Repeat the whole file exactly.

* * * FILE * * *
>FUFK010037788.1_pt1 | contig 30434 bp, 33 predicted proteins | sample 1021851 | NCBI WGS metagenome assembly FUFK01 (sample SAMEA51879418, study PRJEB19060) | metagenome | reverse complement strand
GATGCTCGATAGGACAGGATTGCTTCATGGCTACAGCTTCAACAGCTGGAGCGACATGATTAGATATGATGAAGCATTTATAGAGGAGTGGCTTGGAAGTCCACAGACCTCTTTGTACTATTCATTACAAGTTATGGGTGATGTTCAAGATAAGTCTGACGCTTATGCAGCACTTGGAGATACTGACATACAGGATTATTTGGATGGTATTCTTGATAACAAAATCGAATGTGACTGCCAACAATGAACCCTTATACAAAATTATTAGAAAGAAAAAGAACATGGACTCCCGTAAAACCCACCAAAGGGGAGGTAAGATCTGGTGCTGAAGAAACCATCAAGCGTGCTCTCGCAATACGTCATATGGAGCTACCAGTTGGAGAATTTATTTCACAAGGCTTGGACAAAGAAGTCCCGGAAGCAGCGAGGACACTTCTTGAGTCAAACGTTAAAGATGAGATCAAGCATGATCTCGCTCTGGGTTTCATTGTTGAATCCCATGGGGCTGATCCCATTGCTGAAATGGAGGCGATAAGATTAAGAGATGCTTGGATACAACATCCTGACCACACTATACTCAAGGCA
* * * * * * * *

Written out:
>FUFK010037788.1_pt1 | contig 30434 bp, 33 predicted proteins | sample 1021851 | NCBI WGS metagenome assembly FUFK01 (sample SAMEA51879418, study PRJEB19060) | metagenome | reverse complement strand
GATGCTCGATAGGACAGGATTGCTTCATGGCTACAGCTTCAACAGCTGGAGCGACATGATTAGATATGATGAAGCATTTATAGAGGAGTGGCTTGGAAGTCCACAGACCTCTTTGTACTATTCATTACAAGTTATGGGTGATGTTCAAGATAAGTCTGACGCTTATGCAGCACTTGGAGATACTGACATACAGGATTATTTGGATGGTATTCTTGATAACAAAATCGAATGTGACTGCCAACAATGAACCCTTATACAAAATTATTAGAAAGAAAAAGAACATGGACTCCCGTAAAACCCACCAAAGGGGAGGTAAGATCTGGTGCTGAAGAAACCATCAAGCGTGCTCTCGCAATACGTCATATGGAGCTACCAGTTGGAGAATTTATTTCACAAGGCTTGGACAAAGAAGTCCCGGAAGCAGCGAGGACACTTCTTGAGTCAAACGTTAAAGATGAGATCAAGCATGATCTCGCTCTGGGTTTCATTGTTGAATCCCATGGGGCTGATCCCATTGCTGAAATGGAGGCGATAAGATTAAGAGATGCTTGGATACAACATCCTGACCACACTATACTCAAGGCA